Many companies will simply announce an opening and see who volunteers, but that’s not sufficient, said Brian Fishel, senior vice president of enterprise learning and organization development at Bank of America.
“Too often companies do this in a reactive manner rather than in a proactive and planned manner,” he said. “Being more planned allows … the company to match the strengths and development needs of the individual to the new role to ensure the right fit. The last thing you want to do is put someone in a new assignment that is too much of a stretch, with a high probability of failure.”
This kind of strategic planning requires accurate, visible, mobile talent data. Technology can help a global corporation to capture and manage critical talent information.
Johnson & Johnson (J&J) has 118,000 employees in 60 countries. It licenses assignment management technology to track where it is sending and receiving talent, and what strategic objectives each deployment is to accomplish. J&J considers relationships with third-party vendors that have a global footprint critical to achieve its mobility goals. The company has a hybrid service model that partners internal assignee relationship managers with global immigration, tax, relocation, technology and market information services.
3. Integrate mobility with other management processes. It is important to integrate talent mobility efforts with other corporate and talent management processes. However, in the BPI-Mobility Leader survey, less than half of all organizations said they make an attempt to integrate their mobility program with other management programs.
J&J is among the companies striving for integration. Its technology tracks where the organization is sending and receiving. Then HR receives the data it needs to compare its talent mobility activities with J&J’s corporate and talent management goals. The analytics enable a discussion about current deployments compared to changing business goals so adjustments can be made moving forward.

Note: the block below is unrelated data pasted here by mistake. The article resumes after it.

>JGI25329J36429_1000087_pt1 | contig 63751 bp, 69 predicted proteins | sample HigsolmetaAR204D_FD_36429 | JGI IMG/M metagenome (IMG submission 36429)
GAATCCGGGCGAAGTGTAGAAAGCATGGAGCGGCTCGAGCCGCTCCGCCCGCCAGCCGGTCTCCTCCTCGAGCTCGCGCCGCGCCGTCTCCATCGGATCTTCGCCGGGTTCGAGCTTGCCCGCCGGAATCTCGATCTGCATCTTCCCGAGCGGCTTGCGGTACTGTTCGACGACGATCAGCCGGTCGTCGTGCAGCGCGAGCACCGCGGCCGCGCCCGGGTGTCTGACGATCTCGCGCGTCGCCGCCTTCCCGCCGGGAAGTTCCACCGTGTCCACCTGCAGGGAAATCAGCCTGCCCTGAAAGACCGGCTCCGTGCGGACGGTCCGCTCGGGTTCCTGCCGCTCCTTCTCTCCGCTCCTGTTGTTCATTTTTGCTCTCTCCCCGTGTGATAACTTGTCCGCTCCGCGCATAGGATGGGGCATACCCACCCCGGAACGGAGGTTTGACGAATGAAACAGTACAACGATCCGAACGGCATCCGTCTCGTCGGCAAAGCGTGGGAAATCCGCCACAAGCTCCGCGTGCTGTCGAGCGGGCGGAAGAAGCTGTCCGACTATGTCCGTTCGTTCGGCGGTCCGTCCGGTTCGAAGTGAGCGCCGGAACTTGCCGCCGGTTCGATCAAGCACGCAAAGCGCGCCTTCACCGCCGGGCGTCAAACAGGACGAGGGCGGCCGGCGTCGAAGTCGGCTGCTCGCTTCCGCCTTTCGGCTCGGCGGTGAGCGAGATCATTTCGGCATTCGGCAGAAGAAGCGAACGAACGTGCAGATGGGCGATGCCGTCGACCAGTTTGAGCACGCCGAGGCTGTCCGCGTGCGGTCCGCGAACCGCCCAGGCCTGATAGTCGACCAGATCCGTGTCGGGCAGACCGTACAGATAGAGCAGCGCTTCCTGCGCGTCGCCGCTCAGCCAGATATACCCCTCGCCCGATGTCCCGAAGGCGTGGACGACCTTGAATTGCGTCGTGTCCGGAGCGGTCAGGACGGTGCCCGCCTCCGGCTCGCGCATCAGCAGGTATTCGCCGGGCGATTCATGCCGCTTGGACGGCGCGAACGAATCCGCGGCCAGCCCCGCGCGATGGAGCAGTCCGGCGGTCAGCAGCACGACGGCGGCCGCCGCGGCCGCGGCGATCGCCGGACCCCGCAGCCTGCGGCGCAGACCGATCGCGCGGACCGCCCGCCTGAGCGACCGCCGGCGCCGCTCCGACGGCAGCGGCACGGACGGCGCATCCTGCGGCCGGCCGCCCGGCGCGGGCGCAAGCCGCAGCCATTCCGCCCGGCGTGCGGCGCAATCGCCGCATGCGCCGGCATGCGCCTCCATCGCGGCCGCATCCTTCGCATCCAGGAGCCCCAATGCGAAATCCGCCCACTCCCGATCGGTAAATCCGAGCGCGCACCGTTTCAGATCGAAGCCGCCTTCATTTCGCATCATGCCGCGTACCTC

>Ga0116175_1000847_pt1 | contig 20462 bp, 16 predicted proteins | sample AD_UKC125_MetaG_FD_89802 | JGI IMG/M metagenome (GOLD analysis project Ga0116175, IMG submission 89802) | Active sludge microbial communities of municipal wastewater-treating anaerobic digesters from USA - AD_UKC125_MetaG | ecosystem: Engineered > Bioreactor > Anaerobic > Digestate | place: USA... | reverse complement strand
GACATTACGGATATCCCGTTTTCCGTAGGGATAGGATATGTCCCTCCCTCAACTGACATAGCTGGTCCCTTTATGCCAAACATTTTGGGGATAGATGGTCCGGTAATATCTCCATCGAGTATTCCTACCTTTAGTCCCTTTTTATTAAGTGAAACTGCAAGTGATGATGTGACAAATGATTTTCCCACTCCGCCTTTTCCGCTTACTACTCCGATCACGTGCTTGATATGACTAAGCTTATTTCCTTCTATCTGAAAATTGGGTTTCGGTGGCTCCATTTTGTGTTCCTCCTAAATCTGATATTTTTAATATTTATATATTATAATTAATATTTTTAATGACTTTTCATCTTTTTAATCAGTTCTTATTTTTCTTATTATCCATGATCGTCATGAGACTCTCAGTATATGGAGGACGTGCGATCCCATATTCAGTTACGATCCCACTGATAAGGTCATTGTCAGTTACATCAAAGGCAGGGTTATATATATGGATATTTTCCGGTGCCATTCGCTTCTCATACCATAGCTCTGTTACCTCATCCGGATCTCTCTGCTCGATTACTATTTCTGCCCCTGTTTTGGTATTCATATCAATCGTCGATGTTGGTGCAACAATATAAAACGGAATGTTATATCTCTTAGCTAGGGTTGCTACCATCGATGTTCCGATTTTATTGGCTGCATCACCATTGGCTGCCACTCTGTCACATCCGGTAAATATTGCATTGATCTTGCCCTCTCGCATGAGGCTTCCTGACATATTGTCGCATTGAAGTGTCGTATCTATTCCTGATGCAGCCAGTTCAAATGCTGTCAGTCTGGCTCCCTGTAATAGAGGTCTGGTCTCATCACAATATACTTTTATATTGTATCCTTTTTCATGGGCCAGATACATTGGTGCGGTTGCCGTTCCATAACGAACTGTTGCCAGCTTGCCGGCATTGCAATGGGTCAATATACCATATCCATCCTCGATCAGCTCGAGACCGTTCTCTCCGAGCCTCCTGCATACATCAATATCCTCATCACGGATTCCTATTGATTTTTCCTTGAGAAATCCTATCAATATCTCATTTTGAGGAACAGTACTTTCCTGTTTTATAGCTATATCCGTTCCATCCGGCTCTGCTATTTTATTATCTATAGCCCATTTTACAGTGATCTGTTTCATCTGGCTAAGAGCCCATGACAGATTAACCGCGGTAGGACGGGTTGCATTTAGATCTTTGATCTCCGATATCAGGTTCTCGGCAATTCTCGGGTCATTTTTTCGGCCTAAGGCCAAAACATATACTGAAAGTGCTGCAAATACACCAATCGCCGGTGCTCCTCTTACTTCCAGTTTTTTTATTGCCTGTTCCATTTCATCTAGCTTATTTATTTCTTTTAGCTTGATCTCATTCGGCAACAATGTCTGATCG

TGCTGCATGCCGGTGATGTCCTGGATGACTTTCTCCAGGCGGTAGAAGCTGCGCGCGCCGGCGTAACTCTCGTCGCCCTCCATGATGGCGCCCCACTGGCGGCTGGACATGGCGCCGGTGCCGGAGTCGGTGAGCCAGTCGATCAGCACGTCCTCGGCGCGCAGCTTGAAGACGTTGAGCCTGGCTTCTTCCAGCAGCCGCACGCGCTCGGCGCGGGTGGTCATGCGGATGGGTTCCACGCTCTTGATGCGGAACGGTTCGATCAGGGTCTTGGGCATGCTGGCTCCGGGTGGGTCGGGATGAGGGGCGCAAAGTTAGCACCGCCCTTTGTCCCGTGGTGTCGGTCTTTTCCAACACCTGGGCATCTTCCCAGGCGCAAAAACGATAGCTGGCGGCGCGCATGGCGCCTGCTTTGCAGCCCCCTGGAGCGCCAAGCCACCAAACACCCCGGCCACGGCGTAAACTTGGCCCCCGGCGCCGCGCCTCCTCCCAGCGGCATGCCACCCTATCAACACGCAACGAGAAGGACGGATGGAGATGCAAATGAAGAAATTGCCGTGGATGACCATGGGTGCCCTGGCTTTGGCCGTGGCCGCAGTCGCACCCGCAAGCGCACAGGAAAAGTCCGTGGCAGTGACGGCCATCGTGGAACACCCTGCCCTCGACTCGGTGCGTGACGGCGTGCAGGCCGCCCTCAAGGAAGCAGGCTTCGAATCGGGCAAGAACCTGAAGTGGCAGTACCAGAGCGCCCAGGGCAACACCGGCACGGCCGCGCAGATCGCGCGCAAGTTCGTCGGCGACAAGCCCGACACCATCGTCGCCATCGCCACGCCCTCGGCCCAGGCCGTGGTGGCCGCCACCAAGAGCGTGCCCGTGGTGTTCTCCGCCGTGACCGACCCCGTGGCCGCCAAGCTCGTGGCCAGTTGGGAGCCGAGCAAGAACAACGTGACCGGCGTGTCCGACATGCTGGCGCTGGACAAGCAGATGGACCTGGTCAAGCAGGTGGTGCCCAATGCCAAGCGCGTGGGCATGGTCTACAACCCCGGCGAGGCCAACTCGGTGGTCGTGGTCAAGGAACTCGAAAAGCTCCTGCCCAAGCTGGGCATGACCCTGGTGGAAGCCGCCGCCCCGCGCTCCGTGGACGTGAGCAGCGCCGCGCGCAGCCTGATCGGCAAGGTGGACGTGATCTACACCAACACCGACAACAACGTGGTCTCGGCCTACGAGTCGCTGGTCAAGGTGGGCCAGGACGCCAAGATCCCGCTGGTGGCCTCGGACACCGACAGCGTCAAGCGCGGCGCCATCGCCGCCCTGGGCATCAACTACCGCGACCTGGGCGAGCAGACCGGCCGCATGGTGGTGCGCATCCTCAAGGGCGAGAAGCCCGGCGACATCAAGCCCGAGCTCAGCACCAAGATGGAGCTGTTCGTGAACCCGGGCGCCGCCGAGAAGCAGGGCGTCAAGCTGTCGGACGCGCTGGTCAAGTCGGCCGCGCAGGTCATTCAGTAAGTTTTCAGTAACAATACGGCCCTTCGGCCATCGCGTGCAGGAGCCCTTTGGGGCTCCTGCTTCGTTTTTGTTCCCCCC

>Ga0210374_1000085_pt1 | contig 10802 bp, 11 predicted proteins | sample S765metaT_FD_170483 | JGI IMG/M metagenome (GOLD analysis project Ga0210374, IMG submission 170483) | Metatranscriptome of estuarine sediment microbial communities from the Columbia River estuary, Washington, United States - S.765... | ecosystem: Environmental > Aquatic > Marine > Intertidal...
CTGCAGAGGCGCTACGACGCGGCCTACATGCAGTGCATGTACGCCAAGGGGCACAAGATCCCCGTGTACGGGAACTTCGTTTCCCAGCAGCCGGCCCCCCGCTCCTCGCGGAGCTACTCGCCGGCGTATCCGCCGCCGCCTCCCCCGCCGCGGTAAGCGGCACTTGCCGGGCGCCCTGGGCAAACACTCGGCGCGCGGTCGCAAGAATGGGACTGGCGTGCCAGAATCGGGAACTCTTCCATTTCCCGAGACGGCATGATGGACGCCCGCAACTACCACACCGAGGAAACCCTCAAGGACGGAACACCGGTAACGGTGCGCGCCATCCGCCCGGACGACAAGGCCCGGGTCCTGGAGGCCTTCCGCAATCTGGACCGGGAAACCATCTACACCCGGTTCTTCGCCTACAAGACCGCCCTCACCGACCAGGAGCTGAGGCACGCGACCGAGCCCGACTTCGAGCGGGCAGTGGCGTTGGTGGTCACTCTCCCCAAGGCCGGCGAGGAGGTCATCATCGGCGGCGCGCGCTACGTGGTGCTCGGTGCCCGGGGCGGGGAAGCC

“We can see that the places J&J is looking at to fuel growth are receiving the right talent deployments,” said Laura Rodriguez, director of global mobility at Johnson & Johnson.
Lenovo conducts an annual process called Organization Human Resource Planning (OHRP) in which company leaders from managers to vice presidents participate. OHRP identifies many mobility concerns, including what positions are open, whose roles are ending within the year, who are the high potentials and where people can be moved based on their skills and developmental needs. As a result, the corporation’s talent needs across the globe are identified well in advance. “The ultimate goal of the OHRP process is to make sure movement of talent is driven by Lenovo’s corporate goals,” said JP Elliott, director of global leadership development at Lenovo.
Domino’s Pizza ensures talent mobility is integrated with other processes and goals by making sure HR is not the sole owner of mobility. Instead, all corporate leaders participate. The pizza company holds three talent summits annually where leaders up to and including the CEO dig deep to identify the talent needs for each business unit. They have candid conversations about succession planning, and leaders are expected to cooperate fully, giving up top people when they are needed in other places to facilitate the organization’s overall growth.
“We work together to share top talent and support the business’ growth,” said Domino’s Wilmot. “When you have your leadership engaged, all the gates are open. When they are not engaged, they do not understand the critical need of moving talent.”
Engaging top leadership within organizations increases use of talent mobile strategy to meet the needs of the business strategy. By engaging top leaders, organizations can discuss what skills are needed to grow the organization, and what talent is the best fit to fill that need.
Achieving talent visibility and talent mobility across borders, continents and cultures is difficult. Despite the obstacles, talent mobility can be done when it is made a priority and the right steps are taken.
“A talent strategy has to be built over time,” Wilmot said. “Ours started about seven years ago. We have developed a platform and a relentless focus that our internal talent is ready. It takes risks and non-traditional moves of talent.”
Lou Carter is founder and CEO of the Best Practice Institute and author of Best Practices in Talent Management. Patrick Carmichael is vice president of Senior Executive Bank. Rophe Woods is a consultant and research analyst at the Best Practice Institute. They can be reached at firstname.lastname@example.org.